The Federal Trade Commission has opened a probe into Herbalife.
The stock, which had been halted, is now trading down 14%. Before the news came out, it was up 4.45%.
Herbalife confirmed that they received a Civil Investigative Demand from the FTC.
“Herbalife welcomes the inquiry given the tremendous amount of misinformation in the marketplace, and will cooperate fully with the FTC. We are confident that Herbalife is in compliance with all applicable laws and regulations. Herbalife is a financially strong and successful company, having created meaningful value for shareholders, significant opportunities for distributors and positively impacted the lives and health of its consumers for over 34 years,” the company said in a statement.
A spokesperson for the FTC would not comment on the matter. A spokesperson for Pershing Square Capital also declined to comment.
Herbalife, a multi-level marketing firm that sells weight loss products, has been at the center of a major hedge fund battle.
Hedge fund manager Bill Ackman, who runs Pershing Square Capital Management, announced about 14 months ago that he is betting $US1 billion that the stock will go to $US0. Ackman’s thesis is that the company operates as a “pyramid scheme” that targets lower income individuals, particularly those from the Hispanic population.
Ackman believes that regulators, particularly the FTC, will be persuaded to shut the company down.
He was recently the subject of a critical page one New York Times article about how he’s been coordinating lobbying efforts in Washington, D.C. to bring the company down.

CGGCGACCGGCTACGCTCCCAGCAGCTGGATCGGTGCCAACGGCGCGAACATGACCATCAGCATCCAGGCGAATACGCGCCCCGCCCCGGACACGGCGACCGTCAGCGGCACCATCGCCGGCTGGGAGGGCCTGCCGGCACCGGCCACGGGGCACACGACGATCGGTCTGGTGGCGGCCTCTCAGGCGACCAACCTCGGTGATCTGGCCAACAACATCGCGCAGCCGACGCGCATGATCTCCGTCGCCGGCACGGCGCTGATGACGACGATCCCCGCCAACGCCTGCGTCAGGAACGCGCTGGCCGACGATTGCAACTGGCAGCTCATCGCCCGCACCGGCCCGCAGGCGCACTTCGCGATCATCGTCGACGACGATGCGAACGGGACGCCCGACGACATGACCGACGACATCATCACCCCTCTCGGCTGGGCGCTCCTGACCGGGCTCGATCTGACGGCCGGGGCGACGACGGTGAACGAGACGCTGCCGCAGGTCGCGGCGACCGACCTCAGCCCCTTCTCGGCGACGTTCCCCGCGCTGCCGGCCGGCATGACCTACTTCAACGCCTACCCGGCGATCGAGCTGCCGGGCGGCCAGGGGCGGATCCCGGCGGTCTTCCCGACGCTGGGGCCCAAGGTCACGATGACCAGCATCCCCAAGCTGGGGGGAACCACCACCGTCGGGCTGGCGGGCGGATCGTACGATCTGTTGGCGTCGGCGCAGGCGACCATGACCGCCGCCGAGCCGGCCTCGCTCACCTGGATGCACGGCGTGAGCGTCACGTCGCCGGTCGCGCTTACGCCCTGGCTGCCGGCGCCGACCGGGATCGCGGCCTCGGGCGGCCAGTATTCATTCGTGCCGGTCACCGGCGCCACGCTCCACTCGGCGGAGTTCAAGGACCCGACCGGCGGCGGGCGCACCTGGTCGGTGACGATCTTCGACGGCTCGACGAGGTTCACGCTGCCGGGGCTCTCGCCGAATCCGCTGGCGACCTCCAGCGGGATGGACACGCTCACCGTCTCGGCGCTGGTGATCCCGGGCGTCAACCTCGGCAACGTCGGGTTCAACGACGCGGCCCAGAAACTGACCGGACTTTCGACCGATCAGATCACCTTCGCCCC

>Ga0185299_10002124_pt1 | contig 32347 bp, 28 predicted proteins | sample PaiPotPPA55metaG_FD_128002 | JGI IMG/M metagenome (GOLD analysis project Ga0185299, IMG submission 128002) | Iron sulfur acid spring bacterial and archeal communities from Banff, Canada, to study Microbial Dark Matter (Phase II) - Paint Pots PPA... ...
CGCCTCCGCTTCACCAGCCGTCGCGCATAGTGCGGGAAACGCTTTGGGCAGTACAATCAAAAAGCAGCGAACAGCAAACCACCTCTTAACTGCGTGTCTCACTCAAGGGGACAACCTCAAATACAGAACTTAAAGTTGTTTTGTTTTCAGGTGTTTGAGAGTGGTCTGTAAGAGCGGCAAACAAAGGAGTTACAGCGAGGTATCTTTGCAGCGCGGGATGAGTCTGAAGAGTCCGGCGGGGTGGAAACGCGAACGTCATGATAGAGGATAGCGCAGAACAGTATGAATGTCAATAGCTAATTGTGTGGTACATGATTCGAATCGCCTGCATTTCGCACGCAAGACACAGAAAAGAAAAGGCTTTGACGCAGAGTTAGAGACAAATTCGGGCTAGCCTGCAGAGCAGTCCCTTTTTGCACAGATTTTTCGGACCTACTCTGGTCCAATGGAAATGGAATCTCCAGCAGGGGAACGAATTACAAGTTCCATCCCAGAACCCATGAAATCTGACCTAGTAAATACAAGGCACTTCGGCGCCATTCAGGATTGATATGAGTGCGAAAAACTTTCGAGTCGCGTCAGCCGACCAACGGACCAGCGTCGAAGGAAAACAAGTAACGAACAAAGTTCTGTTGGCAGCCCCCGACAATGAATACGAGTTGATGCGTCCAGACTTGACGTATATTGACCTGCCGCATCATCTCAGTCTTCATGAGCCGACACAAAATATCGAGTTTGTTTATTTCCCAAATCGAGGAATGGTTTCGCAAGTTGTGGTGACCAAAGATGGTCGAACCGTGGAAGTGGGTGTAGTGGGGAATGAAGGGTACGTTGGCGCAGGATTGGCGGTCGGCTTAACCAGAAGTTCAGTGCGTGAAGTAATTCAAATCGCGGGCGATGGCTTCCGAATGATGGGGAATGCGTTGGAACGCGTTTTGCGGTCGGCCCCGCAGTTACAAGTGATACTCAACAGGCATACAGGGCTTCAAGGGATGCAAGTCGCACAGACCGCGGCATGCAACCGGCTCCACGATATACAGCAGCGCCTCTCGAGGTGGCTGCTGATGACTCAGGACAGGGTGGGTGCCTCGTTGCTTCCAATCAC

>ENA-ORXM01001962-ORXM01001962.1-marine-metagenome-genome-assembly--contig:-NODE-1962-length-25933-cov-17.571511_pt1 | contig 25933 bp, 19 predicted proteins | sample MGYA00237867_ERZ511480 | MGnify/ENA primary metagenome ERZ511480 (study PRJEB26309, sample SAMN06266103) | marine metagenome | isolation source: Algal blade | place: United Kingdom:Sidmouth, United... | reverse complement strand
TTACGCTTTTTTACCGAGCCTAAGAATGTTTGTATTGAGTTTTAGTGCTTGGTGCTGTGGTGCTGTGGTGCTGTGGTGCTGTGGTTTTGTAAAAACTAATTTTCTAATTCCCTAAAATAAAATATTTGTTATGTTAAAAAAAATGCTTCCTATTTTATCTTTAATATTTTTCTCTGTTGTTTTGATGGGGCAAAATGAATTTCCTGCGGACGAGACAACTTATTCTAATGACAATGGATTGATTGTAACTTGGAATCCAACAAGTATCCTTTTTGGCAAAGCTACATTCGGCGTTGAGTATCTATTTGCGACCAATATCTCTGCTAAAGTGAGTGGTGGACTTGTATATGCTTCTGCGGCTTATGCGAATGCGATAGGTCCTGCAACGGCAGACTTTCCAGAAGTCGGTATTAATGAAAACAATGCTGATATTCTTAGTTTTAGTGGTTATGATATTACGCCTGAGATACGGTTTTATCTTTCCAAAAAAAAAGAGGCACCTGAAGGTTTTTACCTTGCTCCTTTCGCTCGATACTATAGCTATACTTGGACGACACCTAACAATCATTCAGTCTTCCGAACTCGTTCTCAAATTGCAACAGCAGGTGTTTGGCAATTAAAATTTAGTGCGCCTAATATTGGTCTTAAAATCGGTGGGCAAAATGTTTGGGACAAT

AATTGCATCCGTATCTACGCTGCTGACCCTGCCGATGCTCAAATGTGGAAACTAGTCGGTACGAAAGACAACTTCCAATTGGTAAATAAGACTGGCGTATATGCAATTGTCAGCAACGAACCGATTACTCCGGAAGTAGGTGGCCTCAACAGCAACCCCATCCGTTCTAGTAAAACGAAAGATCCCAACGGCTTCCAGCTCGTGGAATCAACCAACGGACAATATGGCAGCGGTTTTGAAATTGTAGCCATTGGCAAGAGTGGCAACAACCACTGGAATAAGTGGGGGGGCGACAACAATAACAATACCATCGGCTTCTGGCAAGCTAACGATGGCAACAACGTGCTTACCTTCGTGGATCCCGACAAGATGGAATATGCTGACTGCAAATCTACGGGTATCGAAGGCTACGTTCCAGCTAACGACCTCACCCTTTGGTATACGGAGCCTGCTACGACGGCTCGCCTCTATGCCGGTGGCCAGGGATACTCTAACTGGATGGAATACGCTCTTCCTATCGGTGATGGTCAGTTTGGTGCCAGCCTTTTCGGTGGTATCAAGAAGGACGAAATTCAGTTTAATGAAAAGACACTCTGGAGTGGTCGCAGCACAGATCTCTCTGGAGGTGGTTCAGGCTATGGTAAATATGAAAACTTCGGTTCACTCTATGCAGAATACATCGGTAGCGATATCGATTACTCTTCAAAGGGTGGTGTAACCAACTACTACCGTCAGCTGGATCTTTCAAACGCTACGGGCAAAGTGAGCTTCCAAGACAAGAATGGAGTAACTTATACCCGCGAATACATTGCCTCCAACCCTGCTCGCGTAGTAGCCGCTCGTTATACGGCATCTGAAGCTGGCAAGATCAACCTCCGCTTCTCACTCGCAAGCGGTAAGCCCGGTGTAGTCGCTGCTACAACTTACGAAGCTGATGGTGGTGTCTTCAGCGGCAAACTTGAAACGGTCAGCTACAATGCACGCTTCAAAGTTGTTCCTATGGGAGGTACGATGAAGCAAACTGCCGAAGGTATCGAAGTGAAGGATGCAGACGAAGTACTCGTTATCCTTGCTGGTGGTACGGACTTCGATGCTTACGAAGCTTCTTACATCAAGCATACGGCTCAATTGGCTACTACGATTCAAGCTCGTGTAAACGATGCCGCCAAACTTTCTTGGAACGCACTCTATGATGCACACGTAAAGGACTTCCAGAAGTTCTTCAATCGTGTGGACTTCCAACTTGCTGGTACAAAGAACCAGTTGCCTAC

Ackman commented on a conference call yesterday it wasn’t his “favourite” article, but he thinks it will be “helpful.” He thinks that regulators will have to pay attention now that it’s a mainstream news story.
Herbalife has publicly refuted Ackman’s allegations that they operate as a pyramid scheme.
Since Ackman revealed his short in late 2012, the stock price has surged. A number of fund managers, most notably Carl Icahn, have also piled on by going long the stock. Icahn has even said that he thinks Ackman will be the victim of the “mother of all short squeezes.”
The most recent estimate was that Ackman had suffered $US500 million in paper losses on his bet. He’s made back some of that money just now.
He has also maintained that he will continue take this short “to the end of the earth.”
Just yesterday, Ackman hosted another conference call slamming Herbalife over its business practices in China. Ackman believes they are violating Chinese direct-selling laws.
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